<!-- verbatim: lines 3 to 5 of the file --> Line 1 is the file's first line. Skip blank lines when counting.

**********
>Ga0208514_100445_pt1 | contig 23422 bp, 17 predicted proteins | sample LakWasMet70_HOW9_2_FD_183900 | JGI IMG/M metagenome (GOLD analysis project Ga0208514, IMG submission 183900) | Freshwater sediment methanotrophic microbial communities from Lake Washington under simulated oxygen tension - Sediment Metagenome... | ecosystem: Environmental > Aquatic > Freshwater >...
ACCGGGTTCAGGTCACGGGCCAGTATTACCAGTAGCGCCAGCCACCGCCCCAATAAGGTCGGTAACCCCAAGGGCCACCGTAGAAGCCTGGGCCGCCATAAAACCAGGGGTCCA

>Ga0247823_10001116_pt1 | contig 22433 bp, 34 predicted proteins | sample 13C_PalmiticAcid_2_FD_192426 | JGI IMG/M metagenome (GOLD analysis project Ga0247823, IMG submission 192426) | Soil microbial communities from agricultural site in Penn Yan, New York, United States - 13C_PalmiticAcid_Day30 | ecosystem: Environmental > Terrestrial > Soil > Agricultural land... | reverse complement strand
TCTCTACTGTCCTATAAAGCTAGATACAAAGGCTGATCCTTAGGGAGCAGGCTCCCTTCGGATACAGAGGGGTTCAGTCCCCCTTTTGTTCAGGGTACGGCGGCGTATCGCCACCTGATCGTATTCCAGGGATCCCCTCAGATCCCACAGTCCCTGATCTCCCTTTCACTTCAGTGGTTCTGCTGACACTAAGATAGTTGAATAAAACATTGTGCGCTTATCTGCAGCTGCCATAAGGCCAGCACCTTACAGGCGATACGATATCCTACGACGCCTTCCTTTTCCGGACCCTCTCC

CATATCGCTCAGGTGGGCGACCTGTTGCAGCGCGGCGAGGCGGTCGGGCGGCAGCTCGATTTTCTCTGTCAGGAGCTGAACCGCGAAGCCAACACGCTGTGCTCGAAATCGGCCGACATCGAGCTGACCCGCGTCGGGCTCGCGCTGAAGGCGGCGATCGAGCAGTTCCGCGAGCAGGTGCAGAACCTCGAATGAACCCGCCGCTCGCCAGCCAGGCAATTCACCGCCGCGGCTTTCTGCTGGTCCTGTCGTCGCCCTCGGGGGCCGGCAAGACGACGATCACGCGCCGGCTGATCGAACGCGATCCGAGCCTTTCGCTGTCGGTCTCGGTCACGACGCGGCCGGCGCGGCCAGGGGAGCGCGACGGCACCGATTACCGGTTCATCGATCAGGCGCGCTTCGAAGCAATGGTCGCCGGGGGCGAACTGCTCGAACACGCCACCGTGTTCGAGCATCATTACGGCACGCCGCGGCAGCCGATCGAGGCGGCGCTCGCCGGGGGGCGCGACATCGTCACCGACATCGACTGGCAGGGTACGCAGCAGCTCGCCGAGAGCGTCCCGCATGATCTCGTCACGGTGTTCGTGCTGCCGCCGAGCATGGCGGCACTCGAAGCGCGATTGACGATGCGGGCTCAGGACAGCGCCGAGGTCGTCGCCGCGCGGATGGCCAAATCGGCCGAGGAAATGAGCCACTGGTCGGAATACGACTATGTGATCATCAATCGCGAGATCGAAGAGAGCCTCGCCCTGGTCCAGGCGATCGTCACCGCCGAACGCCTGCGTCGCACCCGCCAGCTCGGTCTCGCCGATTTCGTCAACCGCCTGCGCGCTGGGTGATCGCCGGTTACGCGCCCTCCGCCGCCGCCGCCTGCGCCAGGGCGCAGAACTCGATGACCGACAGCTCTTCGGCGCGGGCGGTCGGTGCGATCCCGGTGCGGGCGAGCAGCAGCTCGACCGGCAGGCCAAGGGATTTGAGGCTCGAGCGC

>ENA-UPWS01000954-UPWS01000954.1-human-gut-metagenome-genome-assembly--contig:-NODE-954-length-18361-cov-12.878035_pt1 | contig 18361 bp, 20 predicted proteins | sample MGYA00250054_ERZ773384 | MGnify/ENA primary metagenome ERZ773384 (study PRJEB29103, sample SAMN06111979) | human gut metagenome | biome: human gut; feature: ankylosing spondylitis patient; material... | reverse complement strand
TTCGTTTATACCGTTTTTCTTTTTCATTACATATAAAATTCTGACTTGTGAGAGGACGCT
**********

>Ga0247823_10001116_pt1 | contig 22433 bp, 34 predicted proteins | sample 13C_PalmiticAcid_2_FD_192426 | JGI IMG/M metagenome (GOLD analysis project Ga0247823, IMG submission 192426) | Soil microbial communities from agricultural site in Penn Yan, New York, United States - 13C_PalmiticAcid_Day30 | ecosystem: Environmental > Terrestrial > Soil > Agricultural land... | reverse complement strand
TCTCTACTGTCCTATAAAGCTAGATACAAAGGCTGATCCTTAGGGAGCAGGCTCCCTTCGGATACAGAGGGGTTCAGTCCCCCTTTTGTTCAGGGTACGGCGGCGTATCGCCACCTGATCGTATTCCAGGGATCCCCTCAGATCCCACAGTCCCTGATCTCCCTTTCACTTCAGTGGTTCTGCTGACACTAAGATAGTTGAATAAAACATTGTGCGCTTATCTGCAGCTGCCATAAGGCCAGCACCTTACAGGCGATACGATATCCTACGACGCCTTCCTTTTCCGGACCCTCTCC

CATATCGCTCAGGTGGGCGACCTGTTGCAGCGCGGCGAGGCGGTCGGGCGGCAGCTCGATTTTCTCTGTCAGGAGCTGAACCGCGAAGCCAACACGCTGTGCTCGAAATCGGCCGACATCGAGCTGACCCGCGTCGGGCTCGCGCTGAAGGCGGCGATCGAGCAGTTCCGCGAGCAGGTGCAGAACCTCGAATGAACCCGCCGCTCGCCAGCCAGGCAATTCACCGCCGCGGCTTTCTGCTGGTCCTGTCGTCGCCCTCGGGGGCCGGCAAGACGACGATCACGCGCCGGCTGATCGAACGCGATCCGAGCCTTTCGCTGTCGGTCTCGGTCACGACGCGGCCGGCGCGGCCAGGGGAGCGCGACGGCACCGATTACCGGTTCATCGATCAGGCGCGCTTCGAAGCAATGGTCGCCGGGGGCGAACTGCTCGAACACGCCACCGTGTTCGAGCATCATTACGGCACGCCGCGGCAGCCGATCGAGGCGGCGCTCGCCGGGGGGCGCGACATCGTCACCGACATCGACTGGCAGGGTACGCAGCAGCTCGCCGAGAGCGTCCCGCATGATCTCGTCACGGTGTTCGTGCTGCCGCCGAGCATGGCGGCACTCGAAGCGCGATTGACGATGCGGGCTCAGGACAGCGCCGAGGTCGTCGCCGCGCGGATGGCCAAATCGGCCGAGGAAATGAGCCACTGGTCGGAATACGACTATGTGATCATCAATCGCGAGATCGAAGAGAGCCTCGCCCTGGTCCAGGCGATCGTCACCGCCGAACGCCTGCGTCGCACCCGCCAGCTCGGTCTCGCCGATTTCGTCAACCGCCTGCGCGCTGGGTGATCGCCGGTTACGCGCCCTCCGCCGCCGCCGCCTGCGCCAGGGCGCAGAACTCGATGACCGACAGCTCTTCGGCGCGGGCGGTCGGTGCGATCCCGGTGCGGGCGAGCAGCAGCTCGACCGGCAGGCCAAGGGATTTGAGGCTCGAGCGC